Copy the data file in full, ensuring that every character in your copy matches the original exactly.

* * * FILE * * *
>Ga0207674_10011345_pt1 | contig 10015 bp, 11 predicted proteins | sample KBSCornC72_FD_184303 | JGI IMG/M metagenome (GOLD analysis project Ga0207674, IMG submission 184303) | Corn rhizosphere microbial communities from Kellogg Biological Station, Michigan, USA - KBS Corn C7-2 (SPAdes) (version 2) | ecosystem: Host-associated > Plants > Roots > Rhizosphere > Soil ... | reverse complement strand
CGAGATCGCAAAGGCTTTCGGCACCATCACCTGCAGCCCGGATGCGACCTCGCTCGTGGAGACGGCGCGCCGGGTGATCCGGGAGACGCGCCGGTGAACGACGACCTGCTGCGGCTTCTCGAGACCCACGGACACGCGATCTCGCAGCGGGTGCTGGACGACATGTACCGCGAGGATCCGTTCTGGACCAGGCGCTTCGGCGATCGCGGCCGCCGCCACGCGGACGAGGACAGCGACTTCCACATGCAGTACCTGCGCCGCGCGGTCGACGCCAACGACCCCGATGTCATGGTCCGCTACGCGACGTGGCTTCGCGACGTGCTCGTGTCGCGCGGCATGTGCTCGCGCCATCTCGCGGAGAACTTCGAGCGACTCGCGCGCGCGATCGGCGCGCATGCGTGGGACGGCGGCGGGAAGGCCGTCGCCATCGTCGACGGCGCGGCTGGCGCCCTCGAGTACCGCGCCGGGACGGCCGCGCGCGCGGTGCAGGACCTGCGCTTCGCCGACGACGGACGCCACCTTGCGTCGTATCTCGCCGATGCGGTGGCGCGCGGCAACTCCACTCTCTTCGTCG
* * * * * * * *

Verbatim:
>Ga0207674_10011345_pt1 | contig 10015 bp, 11 predicted proteins | sample KBSCornC72_FD_184303 | JGI IMG/M metagenome (GOLD analysis project Ga0207674, IMG submission 184303) | Corn rhizosphere microbial communities from Kellogg Biological Station, Michigan, USA - KBS Corn C7-2 (SPAdes) (version 2) | ecosystem: Host-associated > Plants > Roots > Rhizosphere > Soil ... | reverse complement strand
CGAGATCGCAAAGGCTTTCGGCACCATCACCTGCAGCCCGGATGCGACCTCGCTCGTGGAGACGGCGCGCCGGGTGATCCGGGAGACGCGCCGGTGAACGACGACCTGCTGCGGCTTCTCGAGACCCACGGACACGCGATCTCGCAGCGGGTGCTGGACGACATGTACCGCGAGGATCCGTTCTGGACCAGGCGCTTCGGCGATCGCGGCCGCCGCCACGCGGACGAGGACAGCGACTTCCACATGCAGTACCTGCGCCGCGCGGTCGACGCCAACGACCCCGATGTCATGGTCCGCTACGCGACGTGGCTTCGCGACGTGCTCGTGTCGCGCGGCATGTGCTCGCGCCATCTCGCGGAGAACTTCGAGCGACTCGCGCGCGCGATCGGCGCGCATGCGTGGGACGGCGGCGGGAAGGCCGTCGCCATCGTCGACGGCGCGGCTGGCGCCCTCGAGTACCGCGCCGGGACGGCCGCGCGCGCGGTGCAGGACCTGCGCTTCGCCGACGACGGACGCCACCTTGCGTCGTATCTCGCCGATGCGGTGGCGCGCGGCAACTCCACTCTCTTCGTCG